Algorithms: minimum route coverage in a directed acyclic graph

Given a weighted directed acyclic graph G = (V, D, W) and a set of arches RE & # 39; of rewhere the weights of W They are at the vertices. The problem is partitioning Sun on a minimum number of paths separated from vertices that cover all vertices of Sun subject to restrictions that:

  1. the weight of each route is maximum k.
  2. each route must include at least one edge of D & # 39;

What is the complexity of this problem?

Longer trajectory in an acyclic graph directed with restrictions

Given a directed weighted acyclic graph G = (V, D, W) and a subset of edges RE & # 39; of re. The problem is finding the longest path in Sun that goes through exactly one edge of RE & # 39;.

What is the complexity of this problem?

algorithms: extraction of an expansion tree from a directed acyclic graph with a minimum total distance between terminal nodes

I have a directed acyclic graph that has uniform edge weights. I would like to extract from this graph an expansion tree (an arborescence) with the property that the total distance between all pairs of leaf nodes (the sum of the combined distances of the closest common ancestor of each pair) is minimized.

What I am finally trying to achieve is finding the best way to sort the leaf nodes so that the most related nodes are closer to each other on the list. If I can find the expansion tree as described, I can easily sort the leaf nodes the way I need.

Can anyone point me to a solution to this problem that is not just brute force optimization?

Direct the partition of the acyclic graph into minimal subgraphs with a restriction

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I have this problem, I am not sure there is a name for it, where a Directed Acyclic Graph has nodes of different colors. The idea is to divide it into a minimum number of subgraphs with the following 2 restrictions:

  1. A sub-graph must have nodes of similar color
  2. A subgraph cannot depend directly or indirectly on its own output

Example: – In the attached image, the subgraph with yellow nodes is not valid since the entry of the red node breaks rule # 2: the fourth node from above has an entry that depends on the output of the second node, through the node red (outside the subgraph
Therefore, the algorithm should divide it after # 2 or # 3 so that 2 and 4 are on different nodes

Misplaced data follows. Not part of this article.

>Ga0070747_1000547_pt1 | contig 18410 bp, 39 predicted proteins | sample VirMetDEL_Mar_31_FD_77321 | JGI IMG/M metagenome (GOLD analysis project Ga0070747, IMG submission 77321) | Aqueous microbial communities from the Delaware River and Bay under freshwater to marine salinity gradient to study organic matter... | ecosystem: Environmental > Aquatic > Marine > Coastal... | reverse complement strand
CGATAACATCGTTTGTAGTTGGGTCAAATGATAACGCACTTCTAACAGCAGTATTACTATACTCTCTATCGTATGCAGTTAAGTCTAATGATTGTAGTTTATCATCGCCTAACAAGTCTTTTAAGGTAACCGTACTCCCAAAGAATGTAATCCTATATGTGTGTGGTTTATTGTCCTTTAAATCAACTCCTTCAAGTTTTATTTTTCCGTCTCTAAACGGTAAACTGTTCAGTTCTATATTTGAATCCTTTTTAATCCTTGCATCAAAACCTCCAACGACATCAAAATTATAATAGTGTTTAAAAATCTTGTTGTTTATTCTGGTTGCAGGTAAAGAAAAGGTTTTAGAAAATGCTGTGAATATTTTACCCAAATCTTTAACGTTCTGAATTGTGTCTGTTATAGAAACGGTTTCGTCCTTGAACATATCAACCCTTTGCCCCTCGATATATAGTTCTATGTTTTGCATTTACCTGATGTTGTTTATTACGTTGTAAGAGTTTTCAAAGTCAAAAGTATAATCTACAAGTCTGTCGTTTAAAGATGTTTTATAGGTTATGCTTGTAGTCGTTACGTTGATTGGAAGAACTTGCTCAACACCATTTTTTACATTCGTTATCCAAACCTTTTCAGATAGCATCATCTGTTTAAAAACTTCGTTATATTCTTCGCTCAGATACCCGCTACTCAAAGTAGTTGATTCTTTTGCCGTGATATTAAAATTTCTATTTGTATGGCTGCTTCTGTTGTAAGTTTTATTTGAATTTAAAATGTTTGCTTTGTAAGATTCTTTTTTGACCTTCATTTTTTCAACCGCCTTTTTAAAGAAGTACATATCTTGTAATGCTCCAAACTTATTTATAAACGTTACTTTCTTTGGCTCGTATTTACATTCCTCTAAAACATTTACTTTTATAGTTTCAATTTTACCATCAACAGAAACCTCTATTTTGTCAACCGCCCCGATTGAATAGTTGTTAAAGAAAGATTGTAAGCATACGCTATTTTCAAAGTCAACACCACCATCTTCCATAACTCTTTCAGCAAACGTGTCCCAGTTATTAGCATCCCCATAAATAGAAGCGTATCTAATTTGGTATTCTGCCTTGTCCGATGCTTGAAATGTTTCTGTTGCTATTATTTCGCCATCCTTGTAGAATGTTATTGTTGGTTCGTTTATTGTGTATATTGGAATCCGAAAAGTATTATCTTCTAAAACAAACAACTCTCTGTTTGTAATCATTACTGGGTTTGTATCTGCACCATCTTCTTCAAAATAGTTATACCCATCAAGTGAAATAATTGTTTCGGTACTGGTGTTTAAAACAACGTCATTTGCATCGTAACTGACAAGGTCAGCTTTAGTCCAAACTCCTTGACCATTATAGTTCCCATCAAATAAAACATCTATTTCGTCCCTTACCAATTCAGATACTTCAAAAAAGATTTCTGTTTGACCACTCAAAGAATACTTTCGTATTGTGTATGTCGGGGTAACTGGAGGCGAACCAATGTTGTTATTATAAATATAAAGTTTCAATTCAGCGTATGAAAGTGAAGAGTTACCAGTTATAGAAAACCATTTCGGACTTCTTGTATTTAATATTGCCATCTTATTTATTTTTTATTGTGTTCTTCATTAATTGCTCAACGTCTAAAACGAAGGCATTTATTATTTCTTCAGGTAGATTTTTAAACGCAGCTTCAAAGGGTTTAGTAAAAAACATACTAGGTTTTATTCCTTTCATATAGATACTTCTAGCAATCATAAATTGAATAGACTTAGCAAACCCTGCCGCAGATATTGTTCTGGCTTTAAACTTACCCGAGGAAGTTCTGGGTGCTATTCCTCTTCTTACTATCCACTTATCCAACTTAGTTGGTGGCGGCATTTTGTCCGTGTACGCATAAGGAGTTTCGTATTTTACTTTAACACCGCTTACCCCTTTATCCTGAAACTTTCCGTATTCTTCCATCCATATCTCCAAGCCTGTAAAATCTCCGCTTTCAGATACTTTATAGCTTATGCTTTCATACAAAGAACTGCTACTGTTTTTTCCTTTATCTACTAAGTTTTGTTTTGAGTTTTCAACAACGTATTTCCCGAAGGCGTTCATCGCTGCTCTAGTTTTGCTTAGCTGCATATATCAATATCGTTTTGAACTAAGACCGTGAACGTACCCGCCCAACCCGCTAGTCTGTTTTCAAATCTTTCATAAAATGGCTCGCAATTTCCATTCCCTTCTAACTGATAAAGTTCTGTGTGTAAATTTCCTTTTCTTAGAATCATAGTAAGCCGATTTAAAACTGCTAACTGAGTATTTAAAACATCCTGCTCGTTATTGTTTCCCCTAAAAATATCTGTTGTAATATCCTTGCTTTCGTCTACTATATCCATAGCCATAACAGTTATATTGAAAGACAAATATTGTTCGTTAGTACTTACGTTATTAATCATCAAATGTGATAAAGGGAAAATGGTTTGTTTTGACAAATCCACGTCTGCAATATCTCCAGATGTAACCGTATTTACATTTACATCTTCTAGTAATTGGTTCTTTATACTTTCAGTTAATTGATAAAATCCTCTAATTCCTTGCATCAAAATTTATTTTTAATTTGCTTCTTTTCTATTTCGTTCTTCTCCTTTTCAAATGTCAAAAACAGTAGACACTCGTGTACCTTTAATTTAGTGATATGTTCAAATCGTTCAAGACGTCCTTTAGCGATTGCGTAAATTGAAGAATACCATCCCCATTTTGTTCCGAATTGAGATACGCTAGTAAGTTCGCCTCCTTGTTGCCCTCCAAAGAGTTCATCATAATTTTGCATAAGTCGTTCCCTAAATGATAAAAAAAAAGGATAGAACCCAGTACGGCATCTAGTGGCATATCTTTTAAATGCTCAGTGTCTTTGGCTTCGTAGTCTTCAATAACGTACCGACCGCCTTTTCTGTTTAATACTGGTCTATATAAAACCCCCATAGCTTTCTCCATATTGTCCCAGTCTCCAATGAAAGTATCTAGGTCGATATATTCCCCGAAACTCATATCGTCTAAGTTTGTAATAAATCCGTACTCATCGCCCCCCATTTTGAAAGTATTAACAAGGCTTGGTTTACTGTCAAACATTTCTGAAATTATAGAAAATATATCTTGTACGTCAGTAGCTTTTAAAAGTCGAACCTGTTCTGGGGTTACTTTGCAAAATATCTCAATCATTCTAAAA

I am sure that this is a fairly common problem in graph theory and should have a name and a standard algorithm for it. Thanks in advance for any pointer to it!

How to generate acyclic charts directed randomly?

The idea is that the graph is acyclical if and only if there is an ordering of vertices that makes the adjacency matrix inferior triangular¹. It is easy to see that if the adjacency matrix is ​​lower triangular, the vertex $ i $ can only point to the vertex $ j $ if $ i <j $.

Then we generate a matrix that has zeros and ones evenly distributed under the diagonal:

vertexCount = 10;
edgeCount = 30;

elems = RandomSample @
PadRight[ConstantArray[1, edgeCount],
vertexCount (vertexCount - 1) / 2]adjacencyMatrix =
Drink[
    FoldList[RotateLeft, elems, Range[0, vertexCount - 2]],
Everyone,
vertexCount
]~ Triangularize lower ~ -1

(Thanks to @ Mr.Wizard for the code that fills the triangular matrix!)

Mathematical graphics

graph = AdjacencyGraph[adjacencyMatrix]

AcyclicGraphQ[graph]

(* ==> True *)

LayeredGraphPlot will show you the acyclic structure in a "convincing" way:

Mathematical graphics


He did not say it explicitly, but I guess he needs a connected graphic. Unfortunately I do not have an algorithm that gives you a connected one, but you can continue generating them until you find one connected by accident (brute force). If the connectivity is very low and you get very few connected, you can try to generate graphics with a vertex count slightly higher than required until the largest connected component has the required vertex count.